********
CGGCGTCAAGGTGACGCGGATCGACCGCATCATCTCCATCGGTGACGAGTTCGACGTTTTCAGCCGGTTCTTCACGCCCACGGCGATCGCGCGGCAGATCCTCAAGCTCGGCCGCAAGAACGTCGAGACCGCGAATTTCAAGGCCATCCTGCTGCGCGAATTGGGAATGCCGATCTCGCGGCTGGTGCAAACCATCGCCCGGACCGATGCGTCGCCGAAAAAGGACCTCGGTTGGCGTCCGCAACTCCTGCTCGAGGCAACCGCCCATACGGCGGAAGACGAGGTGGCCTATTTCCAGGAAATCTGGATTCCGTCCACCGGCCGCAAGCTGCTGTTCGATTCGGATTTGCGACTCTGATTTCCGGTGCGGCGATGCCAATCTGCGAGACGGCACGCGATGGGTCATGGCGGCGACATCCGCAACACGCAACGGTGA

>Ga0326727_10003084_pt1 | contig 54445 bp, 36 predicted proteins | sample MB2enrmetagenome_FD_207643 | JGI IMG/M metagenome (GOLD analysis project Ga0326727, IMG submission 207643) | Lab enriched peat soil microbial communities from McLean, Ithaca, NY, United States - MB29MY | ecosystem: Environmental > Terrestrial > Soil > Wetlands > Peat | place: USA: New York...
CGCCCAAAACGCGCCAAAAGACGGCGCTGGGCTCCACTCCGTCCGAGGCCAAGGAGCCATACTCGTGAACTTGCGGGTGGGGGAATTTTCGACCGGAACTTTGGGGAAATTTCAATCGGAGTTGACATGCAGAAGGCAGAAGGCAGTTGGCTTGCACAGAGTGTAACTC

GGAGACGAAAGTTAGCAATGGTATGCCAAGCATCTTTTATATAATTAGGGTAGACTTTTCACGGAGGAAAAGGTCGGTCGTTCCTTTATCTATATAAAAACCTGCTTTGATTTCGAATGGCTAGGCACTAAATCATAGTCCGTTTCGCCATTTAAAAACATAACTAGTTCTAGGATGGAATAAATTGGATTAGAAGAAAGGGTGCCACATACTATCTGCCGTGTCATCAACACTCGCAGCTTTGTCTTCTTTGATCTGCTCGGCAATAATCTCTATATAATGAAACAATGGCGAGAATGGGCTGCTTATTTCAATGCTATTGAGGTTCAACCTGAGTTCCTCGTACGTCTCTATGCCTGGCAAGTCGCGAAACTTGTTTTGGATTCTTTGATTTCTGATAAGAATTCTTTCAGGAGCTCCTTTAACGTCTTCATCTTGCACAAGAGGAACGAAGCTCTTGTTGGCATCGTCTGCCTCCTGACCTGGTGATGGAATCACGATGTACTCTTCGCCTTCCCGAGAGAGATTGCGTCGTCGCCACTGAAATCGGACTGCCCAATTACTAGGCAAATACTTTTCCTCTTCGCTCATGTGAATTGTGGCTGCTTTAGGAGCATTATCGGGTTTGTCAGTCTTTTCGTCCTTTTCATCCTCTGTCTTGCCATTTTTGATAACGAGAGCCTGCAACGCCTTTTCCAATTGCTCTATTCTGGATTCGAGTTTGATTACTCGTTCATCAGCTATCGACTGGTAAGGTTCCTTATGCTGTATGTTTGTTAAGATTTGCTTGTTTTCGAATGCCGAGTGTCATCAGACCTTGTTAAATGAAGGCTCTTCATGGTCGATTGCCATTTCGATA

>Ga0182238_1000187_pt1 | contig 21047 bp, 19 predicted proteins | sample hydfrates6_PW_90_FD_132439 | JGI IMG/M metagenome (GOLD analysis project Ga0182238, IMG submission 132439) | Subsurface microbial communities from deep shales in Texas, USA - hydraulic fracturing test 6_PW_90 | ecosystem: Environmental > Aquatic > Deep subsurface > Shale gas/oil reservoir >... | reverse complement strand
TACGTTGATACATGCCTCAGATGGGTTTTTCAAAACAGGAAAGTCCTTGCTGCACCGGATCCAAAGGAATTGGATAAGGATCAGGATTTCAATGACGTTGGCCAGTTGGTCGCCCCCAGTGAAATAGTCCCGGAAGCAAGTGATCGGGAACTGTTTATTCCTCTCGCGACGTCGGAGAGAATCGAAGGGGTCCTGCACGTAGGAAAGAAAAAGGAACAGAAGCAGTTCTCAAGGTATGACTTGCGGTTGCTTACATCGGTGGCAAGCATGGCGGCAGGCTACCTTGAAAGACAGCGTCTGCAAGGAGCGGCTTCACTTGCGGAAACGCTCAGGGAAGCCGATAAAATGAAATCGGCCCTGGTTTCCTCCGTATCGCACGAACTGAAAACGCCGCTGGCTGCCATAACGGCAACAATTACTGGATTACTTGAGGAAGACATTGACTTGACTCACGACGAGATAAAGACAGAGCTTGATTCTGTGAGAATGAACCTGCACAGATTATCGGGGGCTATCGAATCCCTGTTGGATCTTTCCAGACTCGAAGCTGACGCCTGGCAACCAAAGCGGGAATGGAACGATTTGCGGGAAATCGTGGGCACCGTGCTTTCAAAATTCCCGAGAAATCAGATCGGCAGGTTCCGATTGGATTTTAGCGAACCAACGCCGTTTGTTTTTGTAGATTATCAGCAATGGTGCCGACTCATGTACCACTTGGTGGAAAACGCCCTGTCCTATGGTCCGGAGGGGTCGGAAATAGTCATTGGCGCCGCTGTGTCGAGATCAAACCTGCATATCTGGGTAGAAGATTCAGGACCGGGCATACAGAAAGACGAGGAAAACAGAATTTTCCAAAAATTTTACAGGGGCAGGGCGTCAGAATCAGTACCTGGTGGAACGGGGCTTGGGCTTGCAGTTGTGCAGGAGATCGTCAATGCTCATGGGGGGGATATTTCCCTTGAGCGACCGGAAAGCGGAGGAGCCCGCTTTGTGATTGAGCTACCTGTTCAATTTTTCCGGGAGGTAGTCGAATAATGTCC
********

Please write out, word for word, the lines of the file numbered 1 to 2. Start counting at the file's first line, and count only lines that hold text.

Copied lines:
CGGCGTCAAGGTGACGCGGATCGACCGCATCATCTCCATCGGTGACGAGTTCGACGTTTTCAGCCGGTTCTTCACGCCCACGGCGATCGCGCGGCAGATCCTCAAGCTCGGCCGCAAGAACGTCGAGACCGCGAATTTCAAGGCCATCCTGCTGCGCGAATTGGGAATGCCGATCTCGCGGCTGGTGCAAACCATCGCCCGGACCGATGCGTCGCCGAAAAAGGACCTCGGTTGGCGTCCGCAACTCCTGCTCGAGGCAACCGCCCATACGGCGGAAGACGAGGTGGCCTATTTCCAGGAAATCTGGATTCCGTCCACCGGCCGCAAGCTGCTGTTCGATTCGGATTTGCGACTCTGATTTCCGGTGCGGCGATGCCAATCTGCGAGACGGCACGCGATGGGTCATGGCGGCGACATCCGCAACACGCAACGGTGA

>Ga0326727_10003084_pt1 | contig 54445 bp, 36 predicted proteins | sample MB2enrmetagenome_FD_207643 | JGI IMG/M metagenome (GOLD analysis project Ga0326727, IMG submission 207643) | Lab enriched peat soil microbial communities from McLean, Ithaca, NY, United States - MB29MY | ecosystem: Environmental > Terrestrial > Soil > Wetlands > Peat | place: USA: New York...